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[Gcl-devel] Re: "Fasload"

From: Camm Maguire
Subject: [Gcl-devel] Re: "Fasload"
Date: 04 Jan 2002 15:56:24 -0500


Peter Van Eynde <address@hidden> writes:

> On Mon, Dec 31, 2001 at 01:17:56PM -0500, Camm Maguire wrote:
> > Greetings, and thanks for your very helpful reply!
> > 
> > Do I have you permission to forward this to the gcl-devel list?
> > Others there I'm sure would be interested.
> Of course.


> > > Beware of gc problems. gc-ing code normally is expected of a lisp
> > > system :-(.
> > > 
> > 
> > I also find this gc stuff to be of dubious benefit, and certain
> > headache!  Why do people want it?  Would it be impossible to design
> > around malloc/free?
> Impossible. Common Lisp just assumes that memory will be freed by the
> system. I would advise you to use the Boehm GC. It is well supported,
> easy to integrate and to use and people are even working on a MP
> version.
> If you are confused about the need for GC in Lisp I could try to provide
> a few examples of the trickiness to expect.

OK, I'll take your word on it.  At your suggestion, I'm also going to
take a crack at building gcl with libgc soon.  It does indeed look
simple to port, at least in rudimentary fashion.

> > > The 'best' option IMHO would be to compile the code with gcc, and then
> > > using just the code generated by gcc. Loading it directly into the
> > > lisp image as a code-vector and using the boehm conservative gc to
> > > manage the code and variables.
> > 
> > Thanks for the pointer to the gc!  I'd love to externalize this
> > piece.  It has limited portability too, but currently better than
> > gcl's.  I've read the pros/cons on their site, and they don't sound
> > too convincing!
> The pro-cons is conservative GC with respect to a 'normal' Gc, correct?
> To be brutal: without type tagging of all objects this is the only way
> to go, and if you compile to/via C it quickly becomes the only realistic
> way. CMUCL uses a conservative GC for some time now (it is based on an
> older version of the Boehm gc, IIRC) so I do have some experience. The
> only bad thing we had was that some piece of pathological code would
> trick the GC into keeping all the memory 'alive'. A workaround has been
> found the the code-generation, but actually this problem has not happened
> in real life yet, and the solution does cost a bit of raw speed, so
> nobody seems to want to activate it :-).

OK, again I'll take your word on it, especially since the first
experiment seem somewhat easy to try!

> > One question, could you elaborate a bit on what a lisp 'code-vector'
> > is?  My current crude understanding is that it is a memory map of a
> A code vector is more or less ACL lingo for the code of a function. In
> ACL multiple function might share the same code. For instance:
> (defun foo (x)
>  (sub-foo (1+ x)))
> and
> (defun bar (x)
>   (sub-bar (1+ x)))
> have the same code. The difference in the function to call is stored in
> the 'data vector' of the difference functions. So foo and bar are the
> same code, but called with a difference data-vector to get the
> jump-address from.

So the .text sections are the same, and all differences are in .data,
if I understand correctly?

> > linked set of lisp objects.  I'm trying to think of a way that I could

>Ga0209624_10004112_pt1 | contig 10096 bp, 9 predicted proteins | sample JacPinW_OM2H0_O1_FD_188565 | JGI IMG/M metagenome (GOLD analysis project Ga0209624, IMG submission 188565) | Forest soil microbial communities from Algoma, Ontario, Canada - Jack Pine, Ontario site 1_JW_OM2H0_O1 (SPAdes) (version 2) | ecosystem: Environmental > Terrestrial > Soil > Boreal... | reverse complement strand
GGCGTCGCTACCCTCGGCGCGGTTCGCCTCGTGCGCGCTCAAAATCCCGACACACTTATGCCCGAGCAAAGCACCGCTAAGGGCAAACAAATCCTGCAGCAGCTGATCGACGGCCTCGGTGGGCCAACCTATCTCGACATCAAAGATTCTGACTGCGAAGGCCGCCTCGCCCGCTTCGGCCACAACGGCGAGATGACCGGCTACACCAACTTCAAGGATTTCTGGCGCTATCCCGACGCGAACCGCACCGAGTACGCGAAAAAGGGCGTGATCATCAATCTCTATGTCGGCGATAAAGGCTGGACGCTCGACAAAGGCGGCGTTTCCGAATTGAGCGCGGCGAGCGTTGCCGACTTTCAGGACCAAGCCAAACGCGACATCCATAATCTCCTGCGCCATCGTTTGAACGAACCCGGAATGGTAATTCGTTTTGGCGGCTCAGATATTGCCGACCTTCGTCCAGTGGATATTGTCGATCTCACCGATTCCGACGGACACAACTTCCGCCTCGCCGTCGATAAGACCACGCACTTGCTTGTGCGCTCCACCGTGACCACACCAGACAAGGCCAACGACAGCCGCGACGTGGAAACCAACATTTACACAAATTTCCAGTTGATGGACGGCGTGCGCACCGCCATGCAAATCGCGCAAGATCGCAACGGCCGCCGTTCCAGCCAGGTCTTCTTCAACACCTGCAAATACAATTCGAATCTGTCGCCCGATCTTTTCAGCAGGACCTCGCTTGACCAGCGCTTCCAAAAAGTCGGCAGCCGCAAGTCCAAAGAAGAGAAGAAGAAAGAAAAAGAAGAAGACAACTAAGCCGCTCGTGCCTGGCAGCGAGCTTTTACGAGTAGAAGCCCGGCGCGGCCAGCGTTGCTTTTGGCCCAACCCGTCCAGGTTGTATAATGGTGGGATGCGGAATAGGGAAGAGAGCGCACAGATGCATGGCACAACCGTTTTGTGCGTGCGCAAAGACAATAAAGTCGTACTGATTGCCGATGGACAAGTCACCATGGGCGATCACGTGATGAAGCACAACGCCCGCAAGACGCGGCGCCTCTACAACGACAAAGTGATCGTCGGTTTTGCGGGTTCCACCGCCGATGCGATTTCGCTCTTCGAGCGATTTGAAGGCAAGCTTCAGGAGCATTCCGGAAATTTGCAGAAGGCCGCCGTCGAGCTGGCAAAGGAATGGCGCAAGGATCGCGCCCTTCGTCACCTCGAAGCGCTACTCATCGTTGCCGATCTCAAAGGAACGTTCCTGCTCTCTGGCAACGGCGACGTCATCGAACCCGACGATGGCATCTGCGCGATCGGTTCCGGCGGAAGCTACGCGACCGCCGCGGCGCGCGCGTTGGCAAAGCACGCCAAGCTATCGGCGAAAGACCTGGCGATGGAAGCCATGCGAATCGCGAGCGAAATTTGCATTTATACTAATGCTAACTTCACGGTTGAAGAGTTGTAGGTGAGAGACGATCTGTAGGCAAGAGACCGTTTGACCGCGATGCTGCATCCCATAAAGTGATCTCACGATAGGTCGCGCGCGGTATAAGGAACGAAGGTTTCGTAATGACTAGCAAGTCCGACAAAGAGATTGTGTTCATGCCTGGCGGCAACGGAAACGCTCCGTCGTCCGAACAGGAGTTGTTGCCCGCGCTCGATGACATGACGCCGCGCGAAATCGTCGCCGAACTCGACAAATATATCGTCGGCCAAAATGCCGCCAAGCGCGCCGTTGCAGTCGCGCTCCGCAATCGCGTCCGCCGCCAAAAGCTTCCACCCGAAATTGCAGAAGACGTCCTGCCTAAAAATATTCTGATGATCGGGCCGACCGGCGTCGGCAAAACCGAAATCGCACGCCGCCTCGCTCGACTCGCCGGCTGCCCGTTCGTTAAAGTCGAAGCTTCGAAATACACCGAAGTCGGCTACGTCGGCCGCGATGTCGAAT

> > store it in a static local variable initialisation line.  Right now,
> > it is just appended to the end of the elf object file!
> It is a pretty primitive way to load code at runtime I fear...

Indeed.  I have been doing some work on gcl fasloading, and I think I
understand it now at least in rough form.  Basically, a relocatable .o
file has its .text and .data sections loaded into ram at an
appropriate place in gcl memory, the undefined symbols in the (elf) symbol
table are set to their values in the running program, and all
relocations are performed *keeping them relative* to the section
start.  ld would wipe the relocations, and put in absolute
references.  I think gcl has to do it this way, as it will then jump
to the initialization piece of the new code, and the whole stack will
then refer to the new image.  So loading at 0x40000000 for example and
trying to refer to 0x800000 will look something like an address of
0xc0800000.  Needless to say, one needs to pay attention on 64 bit

> > > Oh, gcl has a pretty bad reputation when it comes to
> > > ansi-standardness. comp.lang.lisp just seems to prefer to 'convert'
> > > people to clisp/cmucl/sbcl instead of explaining why gcl just doesn't
> > > work as expected. In the clocc project on sourceforge there is the
> > > ansi-testsuite that might help you.
> > > 
> > 
> > Thanks for the pointer!  I'd really love to find a 'top ten' list of
> > desired ansi features for gcl in order of priority somewhere.  We have
> > a few experienced lisp coders joining the project now, and I'm
> > hoping they will be able to help here.
> Hmm. Better ask that on comp.lang.lisp and prepare for a flame-war. I
> would say: packages, loop, exceptions, adding CLOS/PCL to the base
> system, type system.

Thanks very much for this list and suggestion.  Will don my asbestos
and return to comp.lang.lisp hopefully sometime soon :-).

Take care,

> But I must admit that I've forgotten most of the gcl problems :-(.
> Groetjes, Peter
> -- 
> It's logic Jim, but not as we know it. | address@hidden
> "God, root, what is difference?" - Pitr|
> "God is more forgiving." - Dave Aronson| http://cvs2.cons.org/~pvaneynd/

Camm Maguire                                            address@hidden
"The earth is but one country, and mankind its citizens."  --  Baha'u'llah

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